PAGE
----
Junior Reserve Officer Training Corp

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Tue
03
Apr

JROTC Cadet Nik Cruz

JROTC Cadet abs School Shooter Nik Cruz

Pat Elder

Cadet Private First-Class Nik Cruz was talking to America when he posted his photos on Instagram. Nik takes us inside his world. He wanted us to see his development from a fairly normal kid to a serial killer. Cruz is a product of American culture and he has a message for us, although we may not want to hear it. Cruz’s odyssey from ostracized youth to serial killer is noted for its adherence to a well-documented script. Cruz is the prototype. He is general issue.

Looking through a gun sight

Cruz uploaded this image to his Instagram account.

Fri
02
Mar

Florida Gunman Nikolas Cruz Knew How to Use a Gun, Thanks to the NRA and the U.S. Army

Extended web-only discussion with Pat Elder, the director of the National Coalition to Protect Student Privacy, a group that confronts militarism in the schools. He is the author of “Military Recruiting in the United States.” The gunman who fired on students and teachers at Marjory Stoneman Douglas High School in Parkland, Florida, a 19-year-old white former student named Nikolas Cruz, was a member of the Army Junior Reserve Officer Training Corps program, known as JROTC. Cruz also took part in a four-person JROTC marksmanship team at the school which had received $10,000 in funding from the NRA. “[The NRA] realize that if they can start linking the children with the guns at age 13 in the high schools, it’s a win-win proposition for them and for the sellers of weaponry,” says Elder.

Fri
30
Jun

Military Recruiting And How To Confront It

By Pat Elder

Wars start in our high schools and this is where we can end them.

This year the Army’s goal is to recruit 80,000 active duty and reserve soldiers. The Navy is trying to sign up 42,000; the Air Force is looking for 27,000, and the Marines hope to bring on 38,000. That comes to 187,000.  The Army National Guard will also attempt to lure 40,000.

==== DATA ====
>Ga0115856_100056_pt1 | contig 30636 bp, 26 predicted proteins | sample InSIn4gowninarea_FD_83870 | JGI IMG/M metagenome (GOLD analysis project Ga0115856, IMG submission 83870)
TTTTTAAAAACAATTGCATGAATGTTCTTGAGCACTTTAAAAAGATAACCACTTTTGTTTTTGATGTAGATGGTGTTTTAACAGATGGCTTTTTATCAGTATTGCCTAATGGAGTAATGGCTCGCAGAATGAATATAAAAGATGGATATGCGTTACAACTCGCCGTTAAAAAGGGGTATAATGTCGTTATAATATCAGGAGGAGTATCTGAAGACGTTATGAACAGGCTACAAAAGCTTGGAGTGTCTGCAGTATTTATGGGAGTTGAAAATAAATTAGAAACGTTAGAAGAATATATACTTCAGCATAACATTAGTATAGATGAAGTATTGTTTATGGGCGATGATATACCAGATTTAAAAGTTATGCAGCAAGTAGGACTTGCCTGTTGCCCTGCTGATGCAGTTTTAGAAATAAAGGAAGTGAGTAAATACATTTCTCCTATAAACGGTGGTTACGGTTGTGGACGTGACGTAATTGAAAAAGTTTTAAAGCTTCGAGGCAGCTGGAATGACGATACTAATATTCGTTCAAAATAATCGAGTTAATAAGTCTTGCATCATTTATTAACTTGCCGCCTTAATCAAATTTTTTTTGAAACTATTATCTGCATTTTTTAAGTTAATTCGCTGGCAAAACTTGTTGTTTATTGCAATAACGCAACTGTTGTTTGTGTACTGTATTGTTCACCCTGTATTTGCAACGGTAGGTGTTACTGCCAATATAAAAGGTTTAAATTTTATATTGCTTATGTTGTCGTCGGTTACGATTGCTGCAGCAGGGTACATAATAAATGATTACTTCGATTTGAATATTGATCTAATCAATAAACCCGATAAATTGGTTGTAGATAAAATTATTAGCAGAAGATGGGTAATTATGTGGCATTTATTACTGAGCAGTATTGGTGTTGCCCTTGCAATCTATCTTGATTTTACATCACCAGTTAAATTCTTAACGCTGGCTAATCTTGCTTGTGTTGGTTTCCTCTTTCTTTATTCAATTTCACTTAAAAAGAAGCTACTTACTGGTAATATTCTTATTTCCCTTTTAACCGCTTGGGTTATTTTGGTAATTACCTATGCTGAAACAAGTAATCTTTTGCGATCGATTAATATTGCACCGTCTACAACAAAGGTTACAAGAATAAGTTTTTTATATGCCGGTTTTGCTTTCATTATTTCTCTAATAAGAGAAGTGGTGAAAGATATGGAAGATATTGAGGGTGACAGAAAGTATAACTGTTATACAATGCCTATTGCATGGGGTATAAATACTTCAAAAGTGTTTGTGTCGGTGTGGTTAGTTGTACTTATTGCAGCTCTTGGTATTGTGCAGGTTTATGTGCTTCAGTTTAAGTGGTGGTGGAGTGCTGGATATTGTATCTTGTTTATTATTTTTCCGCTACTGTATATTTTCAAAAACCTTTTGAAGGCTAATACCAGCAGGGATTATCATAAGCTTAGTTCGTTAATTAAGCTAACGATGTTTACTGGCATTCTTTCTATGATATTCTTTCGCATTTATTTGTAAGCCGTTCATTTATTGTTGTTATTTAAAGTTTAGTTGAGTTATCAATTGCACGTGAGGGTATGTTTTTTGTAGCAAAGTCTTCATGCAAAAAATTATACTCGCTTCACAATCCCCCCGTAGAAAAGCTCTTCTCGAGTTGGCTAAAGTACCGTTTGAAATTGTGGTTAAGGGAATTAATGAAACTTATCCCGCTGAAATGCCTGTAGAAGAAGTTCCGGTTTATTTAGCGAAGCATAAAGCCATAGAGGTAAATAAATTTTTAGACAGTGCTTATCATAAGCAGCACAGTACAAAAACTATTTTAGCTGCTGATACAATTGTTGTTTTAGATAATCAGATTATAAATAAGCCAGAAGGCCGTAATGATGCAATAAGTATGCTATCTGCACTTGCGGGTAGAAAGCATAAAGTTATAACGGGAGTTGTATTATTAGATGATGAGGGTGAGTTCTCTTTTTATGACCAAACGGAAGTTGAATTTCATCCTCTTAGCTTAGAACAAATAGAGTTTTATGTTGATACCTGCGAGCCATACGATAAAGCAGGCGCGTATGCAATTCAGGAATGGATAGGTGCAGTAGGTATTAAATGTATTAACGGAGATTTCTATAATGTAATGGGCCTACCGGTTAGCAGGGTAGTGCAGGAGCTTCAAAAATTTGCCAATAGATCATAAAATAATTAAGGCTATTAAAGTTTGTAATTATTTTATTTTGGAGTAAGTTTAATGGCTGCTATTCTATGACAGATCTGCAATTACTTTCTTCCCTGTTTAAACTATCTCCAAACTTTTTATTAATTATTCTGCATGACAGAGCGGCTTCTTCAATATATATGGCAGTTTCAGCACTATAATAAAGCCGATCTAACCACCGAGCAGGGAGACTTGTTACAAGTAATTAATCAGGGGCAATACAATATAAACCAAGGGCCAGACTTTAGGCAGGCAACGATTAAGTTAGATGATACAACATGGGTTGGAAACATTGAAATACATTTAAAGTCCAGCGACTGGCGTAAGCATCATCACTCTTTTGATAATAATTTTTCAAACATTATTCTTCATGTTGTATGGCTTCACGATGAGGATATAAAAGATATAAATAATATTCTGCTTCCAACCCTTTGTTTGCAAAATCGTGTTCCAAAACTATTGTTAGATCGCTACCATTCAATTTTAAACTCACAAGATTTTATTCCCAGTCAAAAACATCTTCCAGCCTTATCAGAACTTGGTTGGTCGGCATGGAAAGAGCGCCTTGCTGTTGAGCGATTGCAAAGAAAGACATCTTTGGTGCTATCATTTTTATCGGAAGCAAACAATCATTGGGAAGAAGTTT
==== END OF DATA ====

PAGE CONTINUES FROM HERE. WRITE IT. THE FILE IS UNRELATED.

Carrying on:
Thu
30
Mar

Poverty, Militarism and the Public Schools

John Moore via Getty Images

By Robert Koehler What’s the difference between education and obedience? If you see very little, you probably have no problem with the militarization of the American school system — or rather, the militarization of the impoverished schools . . . the ones that can’t afford new textbooks or functional plumbing, much less art supplies or band equipment.

The Pentagon has been eyeing these schools — broken and gang-ridden — for a decade now, and seeing its future there. It comes in like a cammy-clad Santa, bringing money and discipline. In return it gets young minds to shape, to (I fear) possess: to turn into the next generation of soldiers, available for the coming wars.

Sun
13
Nov

World Beyond War, Pat Elder

Good coverage of what can be done by activists wanting to intervene in the increasing presence of military recruiters and Pentagon recruitment efforts in our public schools.

World Beyond War, Pat Elder
Sat
27
Aug

Education Not Militarization

Project YANO's video of students sharing their personal goals and talking about the pressure they feel from military recruiters.

Education Not Militarization
Thu
23
Jun

Poverty, Militarism and the Public Schools